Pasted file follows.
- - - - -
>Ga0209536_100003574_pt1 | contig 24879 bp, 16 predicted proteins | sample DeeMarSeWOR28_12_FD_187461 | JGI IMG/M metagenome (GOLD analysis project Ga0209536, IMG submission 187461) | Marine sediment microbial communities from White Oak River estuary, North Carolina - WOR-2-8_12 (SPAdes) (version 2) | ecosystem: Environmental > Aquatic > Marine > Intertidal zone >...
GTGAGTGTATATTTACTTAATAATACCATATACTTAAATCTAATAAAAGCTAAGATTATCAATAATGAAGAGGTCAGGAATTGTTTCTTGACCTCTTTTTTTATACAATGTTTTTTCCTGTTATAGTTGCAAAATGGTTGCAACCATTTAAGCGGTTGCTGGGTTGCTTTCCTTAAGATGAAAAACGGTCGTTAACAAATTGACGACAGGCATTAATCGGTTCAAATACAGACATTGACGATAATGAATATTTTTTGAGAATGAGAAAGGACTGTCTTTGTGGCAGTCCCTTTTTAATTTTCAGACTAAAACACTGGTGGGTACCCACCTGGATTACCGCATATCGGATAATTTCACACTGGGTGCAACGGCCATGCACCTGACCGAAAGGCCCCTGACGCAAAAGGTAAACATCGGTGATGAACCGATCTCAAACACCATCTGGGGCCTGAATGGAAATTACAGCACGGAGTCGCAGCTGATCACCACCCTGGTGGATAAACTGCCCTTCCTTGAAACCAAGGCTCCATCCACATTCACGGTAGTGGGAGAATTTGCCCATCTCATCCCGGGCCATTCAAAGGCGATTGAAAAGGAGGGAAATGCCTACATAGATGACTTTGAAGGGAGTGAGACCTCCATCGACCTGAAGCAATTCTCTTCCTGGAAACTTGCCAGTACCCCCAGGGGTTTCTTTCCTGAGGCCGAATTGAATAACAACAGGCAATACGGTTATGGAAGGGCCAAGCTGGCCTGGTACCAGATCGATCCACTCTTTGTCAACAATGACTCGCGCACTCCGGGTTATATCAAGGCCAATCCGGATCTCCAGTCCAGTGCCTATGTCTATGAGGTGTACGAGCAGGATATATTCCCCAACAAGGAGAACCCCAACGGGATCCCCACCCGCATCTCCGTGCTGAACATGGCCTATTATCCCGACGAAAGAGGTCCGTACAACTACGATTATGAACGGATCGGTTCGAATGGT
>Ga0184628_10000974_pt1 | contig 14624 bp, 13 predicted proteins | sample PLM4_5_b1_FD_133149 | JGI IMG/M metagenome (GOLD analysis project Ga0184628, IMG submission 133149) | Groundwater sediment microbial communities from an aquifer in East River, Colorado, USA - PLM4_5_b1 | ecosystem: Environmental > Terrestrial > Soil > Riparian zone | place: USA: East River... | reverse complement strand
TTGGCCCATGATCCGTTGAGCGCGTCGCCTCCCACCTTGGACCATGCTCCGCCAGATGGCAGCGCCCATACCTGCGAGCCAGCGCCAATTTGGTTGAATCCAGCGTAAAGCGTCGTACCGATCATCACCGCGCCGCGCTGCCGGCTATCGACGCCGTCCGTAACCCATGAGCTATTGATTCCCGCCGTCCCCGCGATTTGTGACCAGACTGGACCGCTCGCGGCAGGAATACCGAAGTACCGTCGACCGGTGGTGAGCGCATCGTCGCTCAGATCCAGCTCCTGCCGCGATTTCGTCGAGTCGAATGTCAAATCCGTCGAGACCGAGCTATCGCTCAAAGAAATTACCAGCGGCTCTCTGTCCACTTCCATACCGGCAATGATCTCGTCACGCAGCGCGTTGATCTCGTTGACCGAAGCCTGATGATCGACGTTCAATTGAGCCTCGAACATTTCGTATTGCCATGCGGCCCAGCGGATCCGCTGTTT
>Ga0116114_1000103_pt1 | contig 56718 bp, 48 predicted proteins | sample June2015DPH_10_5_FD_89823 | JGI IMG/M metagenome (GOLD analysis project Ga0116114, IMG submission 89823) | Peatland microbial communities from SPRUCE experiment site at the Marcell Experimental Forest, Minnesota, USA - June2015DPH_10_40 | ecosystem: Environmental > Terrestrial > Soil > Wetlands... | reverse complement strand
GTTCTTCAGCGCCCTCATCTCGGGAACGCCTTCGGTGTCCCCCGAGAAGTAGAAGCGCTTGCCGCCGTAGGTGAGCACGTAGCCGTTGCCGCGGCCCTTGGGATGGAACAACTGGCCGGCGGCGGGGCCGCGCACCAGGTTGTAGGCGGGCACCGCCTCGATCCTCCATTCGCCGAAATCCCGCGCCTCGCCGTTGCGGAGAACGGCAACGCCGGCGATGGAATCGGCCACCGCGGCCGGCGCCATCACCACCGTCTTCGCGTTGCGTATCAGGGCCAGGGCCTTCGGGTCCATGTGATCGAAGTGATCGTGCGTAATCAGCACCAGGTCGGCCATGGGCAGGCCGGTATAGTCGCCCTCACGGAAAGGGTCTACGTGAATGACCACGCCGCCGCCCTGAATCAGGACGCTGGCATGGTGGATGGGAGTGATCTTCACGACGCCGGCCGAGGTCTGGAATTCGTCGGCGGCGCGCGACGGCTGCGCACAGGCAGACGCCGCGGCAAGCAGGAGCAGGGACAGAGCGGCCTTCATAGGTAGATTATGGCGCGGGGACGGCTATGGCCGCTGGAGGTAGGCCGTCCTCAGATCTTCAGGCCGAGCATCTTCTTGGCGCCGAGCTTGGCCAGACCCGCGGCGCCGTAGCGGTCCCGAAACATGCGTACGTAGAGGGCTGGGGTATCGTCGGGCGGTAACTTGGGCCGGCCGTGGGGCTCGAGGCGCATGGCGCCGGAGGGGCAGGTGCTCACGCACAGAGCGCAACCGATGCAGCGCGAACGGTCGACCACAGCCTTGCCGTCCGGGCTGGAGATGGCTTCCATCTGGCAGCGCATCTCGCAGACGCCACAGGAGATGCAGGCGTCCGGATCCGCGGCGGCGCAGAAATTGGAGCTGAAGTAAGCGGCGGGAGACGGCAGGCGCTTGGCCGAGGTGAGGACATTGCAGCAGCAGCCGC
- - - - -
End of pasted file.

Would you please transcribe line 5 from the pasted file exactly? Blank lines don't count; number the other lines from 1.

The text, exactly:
>Ga0116114_1000103_pt1 | contig 56718 bp, 48 predicted proteins | sample June2015DPH_10_5_FD_89823 | JGI IMG/M metagenome (GOLD analysis project Ga0116114, IMG submission 89823) | Peatland microbial communities from SPRUCE experiment site at the Marcell Experimental Forest, Minnesota, USA - June2015DPH_10_40 | ecosystem: Environmental > Terrestrial > Soil > Wetlands... | reverse complement strand